Step 4 – Remove the Old Clutch
To remove the clutch, you’ll need to unbolt the slave cylinder, which is held in place by three small bolts. Then, remove the bolts that hold the pressure plate to the flywheel. With those off, you can start removing the slave cylinder, pressure plate, and friction disc.
First, you’ll need to work the pressure plate, prying it off the three dowel pins. You’ll have to rotate the flywheel to pry it off. To spin the flywheel, put the car in neutral and then use a pry bar to push down the flywheel teeth.
OPTIONAL Step: Replace the Pilot Bearing
With the old clutch off the flywheel, you can use this opportunity to replace the pilot bearing. We recommend doing this as proactive maintenance since you’ve already in there.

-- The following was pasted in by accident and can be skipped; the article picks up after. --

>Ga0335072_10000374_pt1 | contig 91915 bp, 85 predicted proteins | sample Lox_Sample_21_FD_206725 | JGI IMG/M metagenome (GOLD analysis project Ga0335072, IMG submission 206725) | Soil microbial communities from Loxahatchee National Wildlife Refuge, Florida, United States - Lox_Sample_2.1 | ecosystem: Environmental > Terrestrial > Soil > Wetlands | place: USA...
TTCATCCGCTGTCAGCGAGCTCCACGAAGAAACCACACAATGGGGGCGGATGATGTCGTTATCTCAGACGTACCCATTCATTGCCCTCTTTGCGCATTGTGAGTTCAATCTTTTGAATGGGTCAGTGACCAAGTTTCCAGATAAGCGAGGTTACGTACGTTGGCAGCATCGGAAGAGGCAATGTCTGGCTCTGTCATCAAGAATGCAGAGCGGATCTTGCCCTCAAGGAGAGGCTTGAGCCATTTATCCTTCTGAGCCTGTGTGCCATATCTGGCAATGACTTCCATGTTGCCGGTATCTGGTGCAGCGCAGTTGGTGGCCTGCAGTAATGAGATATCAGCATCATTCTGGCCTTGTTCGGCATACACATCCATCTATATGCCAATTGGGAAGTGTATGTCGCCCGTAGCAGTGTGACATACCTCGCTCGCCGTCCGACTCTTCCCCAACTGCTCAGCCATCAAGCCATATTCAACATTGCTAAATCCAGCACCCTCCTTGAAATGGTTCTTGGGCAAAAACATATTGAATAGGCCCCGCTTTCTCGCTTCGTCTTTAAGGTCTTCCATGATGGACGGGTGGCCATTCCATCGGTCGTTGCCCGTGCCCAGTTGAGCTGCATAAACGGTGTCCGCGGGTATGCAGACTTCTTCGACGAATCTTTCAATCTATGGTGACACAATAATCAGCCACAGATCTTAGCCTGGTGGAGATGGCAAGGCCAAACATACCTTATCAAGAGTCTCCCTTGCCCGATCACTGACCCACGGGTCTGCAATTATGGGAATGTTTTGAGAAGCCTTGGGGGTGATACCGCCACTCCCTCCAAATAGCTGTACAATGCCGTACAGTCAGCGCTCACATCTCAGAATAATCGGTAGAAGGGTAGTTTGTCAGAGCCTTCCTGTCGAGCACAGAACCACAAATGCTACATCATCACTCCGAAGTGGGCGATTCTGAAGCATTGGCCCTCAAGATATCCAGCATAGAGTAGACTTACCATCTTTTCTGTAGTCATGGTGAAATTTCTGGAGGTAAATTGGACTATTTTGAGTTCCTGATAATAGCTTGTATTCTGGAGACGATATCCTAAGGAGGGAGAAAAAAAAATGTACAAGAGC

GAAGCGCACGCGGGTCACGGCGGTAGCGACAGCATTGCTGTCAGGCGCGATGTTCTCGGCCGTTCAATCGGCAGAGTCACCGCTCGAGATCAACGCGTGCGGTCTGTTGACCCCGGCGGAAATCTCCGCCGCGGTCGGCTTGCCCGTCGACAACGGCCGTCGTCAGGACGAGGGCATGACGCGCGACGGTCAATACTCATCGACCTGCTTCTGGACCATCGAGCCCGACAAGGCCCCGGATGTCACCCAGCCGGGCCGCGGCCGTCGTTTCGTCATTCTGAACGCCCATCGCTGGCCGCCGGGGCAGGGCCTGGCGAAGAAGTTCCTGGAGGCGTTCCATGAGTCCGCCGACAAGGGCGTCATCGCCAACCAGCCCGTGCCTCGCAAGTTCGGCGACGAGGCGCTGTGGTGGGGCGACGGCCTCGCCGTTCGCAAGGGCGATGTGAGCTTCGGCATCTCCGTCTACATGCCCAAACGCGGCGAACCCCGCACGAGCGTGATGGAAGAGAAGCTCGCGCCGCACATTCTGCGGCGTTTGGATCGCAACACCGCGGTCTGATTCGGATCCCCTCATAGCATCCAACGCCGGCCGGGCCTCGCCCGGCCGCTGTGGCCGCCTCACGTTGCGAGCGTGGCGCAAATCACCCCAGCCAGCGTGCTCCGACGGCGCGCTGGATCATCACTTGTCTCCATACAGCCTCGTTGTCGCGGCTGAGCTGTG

OPTIONAL Step: Replace the Master Cylinder
If you’ve depressurized the system earlier, you can remove the master cylinder. Start by disconnecting the metal clutch line closer to the engine and the vacuum hose that runs to the reservoir.
Next, get inside the car, remove the interior kick panel, remove the two mounting nuts and the locking pin that connects the cylinder to the clutch pedal. The cylinder should slide right out. To reinstall the rebuilt or new master cylinder, simply follow these previous steps in reverse.
Step 5 – Insert the New Clutch
One cool trick is to zip tie the new pressure plate, friction disc, and slave cylinder together and wiggle them into place. Since there’s really not much room between the transmission drive housing and the flywheel, you better arm yourself with patience. You can make some extra room by yanking the three dowel pins from the flywheel before inserting the pressure plate.
Step 6 – Insert the Pressure Plate Bolts and Input Shaft